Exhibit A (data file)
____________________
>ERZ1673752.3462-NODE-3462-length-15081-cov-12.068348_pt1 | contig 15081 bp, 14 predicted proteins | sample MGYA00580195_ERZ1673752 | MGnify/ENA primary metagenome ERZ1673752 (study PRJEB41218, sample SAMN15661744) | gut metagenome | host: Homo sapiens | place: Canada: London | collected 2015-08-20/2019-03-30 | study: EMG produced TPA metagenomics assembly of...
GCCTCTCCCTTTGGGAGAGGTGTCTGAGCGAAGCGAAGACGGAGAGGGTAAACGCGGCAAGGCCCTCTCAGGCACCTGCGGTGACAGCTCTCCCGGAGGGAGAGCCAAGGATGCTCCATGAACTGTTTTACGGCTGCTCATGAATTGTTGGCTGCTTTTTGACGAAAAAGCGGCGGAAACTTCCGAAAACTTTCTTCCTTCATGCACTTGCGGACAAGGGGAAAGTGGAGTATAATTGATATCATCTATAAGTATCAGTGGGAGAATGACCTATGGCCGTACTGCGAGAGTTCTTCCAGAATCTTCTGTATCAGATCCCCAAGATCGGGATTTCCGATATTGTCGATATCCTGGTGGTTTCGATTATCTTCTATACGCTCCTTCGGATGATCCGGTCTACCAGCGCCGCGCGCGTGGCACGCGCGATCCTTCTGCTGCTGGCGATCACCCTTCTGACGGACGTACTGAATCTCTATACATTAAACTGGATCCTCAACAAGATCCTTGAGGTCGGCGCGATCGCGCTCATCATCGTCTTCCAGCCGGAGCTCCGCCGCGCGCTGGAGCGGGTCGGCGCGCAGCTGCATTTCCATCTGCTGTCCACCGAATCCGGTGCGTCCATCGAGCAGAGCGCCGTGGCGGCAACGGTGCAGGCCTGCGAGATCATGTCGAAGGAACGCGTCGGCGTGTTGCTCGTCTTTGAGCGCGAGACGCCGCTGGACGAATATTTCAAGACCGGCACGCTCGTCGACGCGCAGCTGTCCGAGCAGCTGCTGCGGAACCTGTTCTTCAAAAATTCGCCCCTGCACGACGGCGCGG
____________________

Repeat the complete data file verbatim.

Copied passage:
>ERZ1673752.3462-NODE-3462-length-15081-cov-12.068348_pt1 | contig 15081 bp, 14 predicted proteins | sample MGYA00580195_ERZ1673752 | MGnify/ENA primary metagenome ERZ1673752 (study PRJEB41218, sample SAMN15661744) | gut metagenome | host: Homo sapiens | place: Canada: London | collected 2015-08-20/2019-03-30 | study: EMG produced TPA metagenomics assembly of...
GCCTCTCCCTTTGGGAGAGGTGTCTGAGCGAAGCGAAGACGGAGAGGGTAAACGCGGCAAGGCCCTCTCAGGCACCTGCGGTGACAGCTCTCCCGGAGGGAGAGCCAAGGATGCTCCATGAACTGTTTTACGGCTGCTCATGAATTGTTGGCTGCTTTTTGACGAAAAAGCGGCGGAAACTTCCGAAAACTTTCTTCCTTCATGCACTTGCGGACAAGGGGAAAGTGGAGTATAATTGATATCATCTATAAGTATCAGTGGGAGAATGACCTATGGCCGTACTGCGAGAGTTCTTCCAGAATCTTCTGTATCAGATCCCCAAGATCGGGATTTCCGATATTGTCGATATCCTGGTGGTTTCGATTATCTTCTATACGCTCCTTCGGATGATCCGGTCTACCAGCGCCGCGCGCGTGGCACGCGCGATCCTTCTGCTGCTGGCGATCACCCTTCTGACGGACGTACTGAATCTCTATACATTAAACTGGATCCTCAACAAGATCCTTGAGGTCGGCGCGATCGCGCTCATCATCGTCTTCCAGCCGGAGCTCCGCCGCGCGCTGGAGCGGGTCGGCGCGCAGCTGCATTTCCATCTGCTGTCCACCGAATCCGGTGCGTCCATCGAGCAGAGCGCCGTGGCGGCAACGGTGCAGGCCTGCGAGATCATGTCGAAGGAACGCGTCGGCGTGTTGCTCGTCTTTGAGCGCGAGACGCCGCTGGACGAATATTTCAAGACCGGCACGCTCGTCGACGCGCAGCTGTCCGAGCAGCTGCTGCGGAACCTGTTCTTCAAAAATTCGCCCCTGCACGACGGCGCGG